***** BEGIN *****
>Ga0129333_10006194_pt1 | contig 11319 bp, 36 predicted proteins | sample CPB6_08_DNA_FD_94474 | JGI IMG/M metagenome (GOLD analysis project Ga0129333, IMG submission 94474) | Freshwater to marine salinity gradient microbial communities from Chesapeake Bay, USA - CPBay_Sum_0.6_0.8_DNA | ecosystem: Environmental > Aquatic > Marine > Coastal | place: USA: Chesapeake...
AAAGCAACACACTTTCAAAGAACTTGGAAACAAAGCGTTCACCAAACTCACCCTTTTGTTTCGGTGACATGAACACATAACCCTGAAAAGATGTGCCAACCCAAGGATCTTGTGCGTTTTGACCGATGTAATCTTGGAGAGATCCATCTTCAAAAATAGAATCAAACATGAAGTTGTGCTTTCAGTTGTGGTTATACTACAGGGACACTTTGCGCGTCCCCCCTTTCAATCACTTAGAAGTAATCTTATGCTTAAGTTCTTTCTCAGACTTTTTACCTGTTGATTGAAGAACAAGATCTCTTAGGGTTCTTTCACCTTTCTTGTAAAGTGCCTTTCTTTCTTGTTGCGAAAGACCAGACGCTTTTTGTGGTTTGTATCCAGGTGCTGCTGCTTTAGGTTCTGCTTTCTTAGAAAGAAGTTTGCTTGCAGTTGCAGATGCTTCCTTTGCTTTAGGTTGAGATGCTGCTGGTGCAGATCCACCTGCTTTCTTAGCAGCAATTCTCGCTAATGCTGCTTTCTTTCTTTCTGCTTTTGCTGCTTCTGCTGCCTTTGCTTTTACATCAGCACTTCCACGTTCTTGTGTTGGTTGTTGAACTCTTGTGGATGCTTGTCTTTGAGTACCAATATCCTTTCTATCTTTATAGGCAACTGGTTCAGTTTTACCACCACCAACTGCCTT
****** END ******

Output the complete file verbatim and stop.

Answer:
>Ga0129333_10006194_pt1 | contig 11319 bp, 36 predicted proteins | sample CPB6_08_DNA_FD_94474 | JGI IMG/M metagenome (GOLD analysis project Ga0129333, IMG submission 94474) | Freshwater to marine salinity gradient microbial communities from Chesapeake Bay, USA - CPBay_Sum_0.6_0.8_DNA | ecosystem: Environmental > Aquatic > Marine > Coastal | place: USA: Chesapeake...
AAAGCAACACACTTTCAAAGAACTTGGAAACAAAGCGTTCACCAAACTCACCCTTTTGTTTCGGTGACATGAACACATAACCCTGAAAAGATGTGCCAACCCAAGGATCTTGTGCGTTTTGACCGATGTAATCTTGGAGAGATCCATCTTCAAAAATAGAATCAAACATGAAGTTGTGCTTTCAGTTGTGGTTATACTACAGGGACACTTTGCGCGTCCCCCCTTTCAATCACTTAGAAGTAATCTTATGCTTAAGTTCTTTCTCAGACTTTTTACCTGTTGATTGAAGAACAAGATCTCTTAGGGTTCTTTCACCTTTCTTGTAAAGTGCCTTTCTTTCTTGTTGCGAAAGACCAGACGCTTTTTGTGGTTTGTATCCAGGTGCTGCTGCTTTAGGTTCTGCTTTCTTAGAAAGAAGTTTGCTTGCAGTTGCAGATGCTTCCTTTGCTTTAGGTTGAGATGCTGCTGGTGCAGATCCACCTGCTTTCTTAGCAGCAATTCTCGCTAATGCTGCTTTCTTTCTTTCTGCTTTTGCTGCTTCTGCTGCCTTTGCTTTTACATCAGCACTTCCACGTTCTTGTGTTGGTTGTTGAACTCTTGTGGATGCTTGTCTTTGAGTACCAATATCCTTTCTATCTTTATAGGCAACTGGTTCAGTTTTACCACCACCAACTGCCTT